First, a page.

Deed of Variation/Trustee

I have a situation where there is a Will in place with several minor beneficiaries and two major beneficiaries (the deceased children aged 16 and 21).
The Will has appointed an Executor/Trustee.
The Will instructs the Executor to pay the minor beneficiaries with the residual estate and that the house is sold and proceeds held in trust until the “children” both attain the age of 25. The Executor is to maintain the “children” until 25.
The ex-husband of the deceased is still alive and both “children” have requested that he deals with their interests. The Executor is not providing reasonable maintenance and insisting to sell the house and hold the proceeds until they are 25.
The eldest is currently living in the house and doesn’t want to move out due to the financial costs. Both “Children” were dependents of the deceased at the time of death and have additional needs.
Is it possible to make a Deed of Variation (with court approval for the youngest) so that the minor beneficiaries are paid and then the deeds for the house are then signed over to the “children” or their father (the eldest is happy to appoint his father with LPA in terms of financial matters).
Ideally appoint the father as the trustee, but otherwise, once the house deeds are signed over the Executor/trustee need have any further involvement.
Is this a viable legal option.

Mark

You say you have a “situation” but fail to give any relevant details of the estate.

Are you acting on behalf of anyone, and if so whom?

Once you have ascertained who your client is please consider if anyone else might have a contrary interest, and so should be advised to seek alternative advice.

Hi Mark,

The Will instructs the Executor to pay the minor beneficiaries with the residual estate and that the house is sold and proceeds held in trust until the “children” both attain the age of 25.

Seem clear?

The Executor is not providing reasonable maintenance and insisting to sell the house and hold the proceeds until they are 25.

As the Will instructs? We assume the maintenance is an issue as the executor has no money?

I’m sure they’re are several options here, the executor in law holds the property and ought to follow the Will.

Richard Bishop
PFEP

If the house is the sole asset of the estate, the executor’s stance may be fully sustainable. However, if there are significant other assets in the estate, the executor’s stance may be less satisfactory.

Before any meaningful view could be taken, it would be necessary to know more about the nature and value of the assets of the estate.

A deed of variation could only be made if all the beneficiaries are legally competent, which would include not only the immediate beneficiaries but also those who would be entitled should both children fail to attain age 25. The fact that one of the children is currently aged 16 means they cannot give valid consent and, yes, an application to court under the Variation of Trusts Act 1958 would probably be required.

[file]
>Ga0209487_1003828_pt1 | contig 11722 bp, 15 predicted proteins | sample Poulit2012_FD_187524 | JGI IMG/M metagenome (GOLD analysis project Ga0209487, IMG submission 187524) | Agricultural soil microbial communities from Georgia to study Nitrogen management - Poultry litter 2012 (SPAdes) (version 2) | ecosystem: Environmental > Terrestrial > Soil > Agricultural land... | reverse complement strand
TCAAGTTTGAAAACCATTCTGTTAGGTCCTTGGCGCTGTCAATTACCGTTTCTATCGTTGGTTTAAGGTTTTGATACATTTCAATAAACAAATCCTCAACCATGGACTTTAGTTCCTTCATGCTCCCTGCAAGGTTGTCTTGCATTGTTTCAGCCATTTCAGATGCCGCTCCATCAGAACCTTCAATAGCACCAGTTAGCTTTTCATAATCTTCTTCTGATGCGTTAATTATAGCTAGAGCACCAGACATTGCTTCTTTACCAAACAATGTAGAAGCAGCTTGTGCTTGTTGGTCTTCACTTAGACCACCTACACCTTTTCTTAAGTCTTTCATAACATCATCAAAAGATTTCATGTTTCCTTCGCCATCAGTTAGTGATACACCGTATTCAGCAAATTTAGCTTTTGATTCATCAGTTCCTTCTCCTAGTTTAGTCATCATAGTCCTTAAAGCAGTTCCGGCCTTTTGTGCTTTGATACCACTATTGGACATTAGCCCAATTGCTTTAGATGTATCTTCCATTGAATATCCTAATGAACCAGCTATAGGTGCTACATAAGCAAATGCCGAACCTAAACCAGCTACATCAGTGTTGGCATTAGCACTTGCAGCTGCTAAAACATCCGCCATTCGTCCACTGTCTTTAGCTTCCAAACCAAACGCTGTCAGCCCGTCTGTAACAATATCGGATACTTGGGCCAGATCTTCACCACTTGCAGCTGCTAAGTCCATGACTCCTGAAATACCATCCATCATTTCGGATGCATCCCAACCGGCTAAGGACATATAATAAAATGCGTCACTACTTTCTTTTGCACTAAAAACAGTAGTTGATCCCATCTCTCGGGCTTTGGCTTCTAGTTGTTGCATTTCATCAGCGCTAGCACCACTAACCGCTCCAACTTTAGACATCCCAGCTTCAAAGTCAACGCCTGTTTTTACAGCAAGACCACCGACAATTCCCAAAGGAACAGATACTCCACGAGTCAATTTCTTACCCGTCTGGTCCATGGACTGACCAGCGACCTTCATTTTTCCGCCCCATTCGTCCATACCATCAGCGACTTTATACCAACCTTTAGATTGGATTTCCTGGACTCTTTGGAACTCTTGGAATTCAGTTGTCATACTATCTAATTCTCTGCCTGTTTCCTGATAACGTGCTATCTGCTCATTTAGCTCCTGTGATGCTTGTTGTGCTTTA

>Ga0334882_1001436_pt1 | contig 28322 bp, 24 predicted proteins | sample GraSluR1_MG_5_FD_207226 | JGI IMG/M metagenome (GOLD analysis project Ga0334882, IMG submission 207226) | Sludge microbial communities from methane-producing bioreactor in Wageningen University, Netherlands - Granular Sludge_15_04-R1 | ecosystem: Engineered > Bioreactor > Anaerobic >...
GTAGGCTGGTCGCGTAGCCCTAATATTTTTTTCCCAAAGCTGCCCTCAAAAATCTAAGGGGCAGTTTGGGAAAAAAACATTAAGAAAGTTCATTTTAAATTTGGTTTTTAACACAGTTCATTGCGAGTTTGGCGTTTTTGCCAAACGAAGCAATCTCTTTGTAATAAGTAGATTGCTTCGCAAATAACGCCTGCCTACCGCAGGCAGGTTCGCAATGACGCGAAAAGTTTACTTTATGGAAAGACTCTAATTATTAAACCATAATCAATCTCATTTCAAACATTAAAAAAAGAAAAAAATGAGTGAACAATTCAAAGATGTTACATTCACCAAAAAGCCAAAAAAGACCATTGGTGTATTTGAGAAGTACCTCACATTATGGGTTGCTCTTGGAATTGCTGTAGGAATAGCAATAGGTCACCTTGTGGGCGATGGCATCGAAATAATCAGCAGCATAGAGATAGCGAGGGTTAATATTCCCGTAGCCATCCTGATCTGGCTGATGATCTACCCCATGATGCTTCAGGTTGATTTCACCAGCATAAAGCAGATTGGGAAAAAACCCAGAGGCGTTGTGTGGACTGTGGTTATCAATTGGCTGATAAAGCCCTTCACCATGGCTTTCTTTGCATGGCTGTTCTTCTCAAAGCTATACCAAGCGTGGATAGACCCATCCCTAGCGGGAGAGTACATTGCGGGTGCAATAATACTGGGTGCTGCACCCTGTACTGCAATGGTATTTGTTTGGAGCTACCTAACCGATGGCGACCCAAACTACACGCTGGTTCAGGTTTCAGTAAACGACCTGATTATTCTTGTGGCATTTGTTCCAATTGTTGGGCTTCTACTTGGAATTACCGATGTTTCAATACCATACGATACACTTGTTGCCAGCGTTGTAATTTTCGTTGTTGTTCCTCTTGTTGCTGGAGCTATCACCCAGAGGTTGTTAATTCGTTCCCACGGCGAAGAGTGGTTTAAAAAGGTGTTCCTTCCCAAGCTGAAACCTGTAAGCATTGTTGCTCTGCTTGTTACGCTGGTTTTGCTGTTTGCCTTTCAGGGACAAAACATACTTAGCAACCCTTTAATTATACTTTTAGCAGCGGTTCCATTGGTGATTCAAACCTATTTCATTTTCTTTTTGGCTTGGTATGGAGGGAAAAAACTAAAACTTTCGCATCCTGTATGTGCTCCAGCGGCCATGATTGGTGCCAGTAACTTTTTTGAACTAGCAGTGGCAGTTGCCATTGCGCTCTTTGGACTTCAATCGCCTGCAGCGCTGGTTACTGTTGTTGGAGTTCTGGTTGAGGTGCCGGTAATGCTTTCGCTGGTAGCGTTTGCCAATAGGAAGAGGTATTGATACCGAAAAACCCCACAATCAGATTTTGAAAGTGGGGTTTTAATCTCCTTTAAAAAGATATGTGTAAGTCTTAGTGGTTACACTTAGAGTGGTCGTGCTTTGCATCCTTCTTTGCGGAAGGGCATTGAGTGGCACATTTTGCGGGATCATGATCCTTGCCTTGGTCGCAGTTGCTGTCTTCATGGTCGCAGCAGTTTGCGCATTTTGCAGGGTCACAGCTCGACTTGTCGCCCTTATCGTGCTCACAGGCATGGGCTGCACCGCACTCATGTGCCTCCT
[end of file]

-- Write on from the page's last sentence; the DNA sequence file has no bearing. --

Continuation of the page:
Paul Saunders FCIB TEP

Independent Trust Consultant

Providing support and advice to fellow professionals

Hi Paul, you replied to my post many months ago. This is still ongoing and we have a new issue. We were going to wait untill the youngest of the beneficiaries turns 18, however, this will be 2 years and 5 months after the death. We are aware that a deed of variation needs to be executed within two years of the death. June 25th 2022 being two years we feel it may not be enough time to get a court approval, so. The main thing the two major beneficiaries want is to remove/dissolve the trust. The executor is also the trustee and they are insisting that neither beneficiary will receive proceeds from the sale of the house until they have attained the age of 25. One is soon to be 22, the other will be 18 in October.
The beneficiaries want to sell the house at the most appropriate time and have access to the proceeds when sold.
This leaves me wondering if a deed of variation is maybe not the best solution, especially in light of the need for a court approval. Is it best to simply wait until the youngest beneficiary attains the age of 18 and then seek to dissolve the trust, assuming they have the right.
Any advice would be greatly appreciated.

Regards,

Mark

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You say, “the Will instructs the Executor to pay the minor beneficiaries with the residual estate and that the house is sold and proceeds held in trust until the “children” both attain the age of 25. The Executor is to maintain the “children” until 25.”
Depending on the full trust wording, these are very clear instructions and the executor/trustee appears to be complying with the terms of the trust and with the duties and directions as set out in the trust.
The beneficiaries have no power to dissolve the trust or receive any of the proceeds until they are 25. If they are insistent, they will need to seek legal advice and potential court action.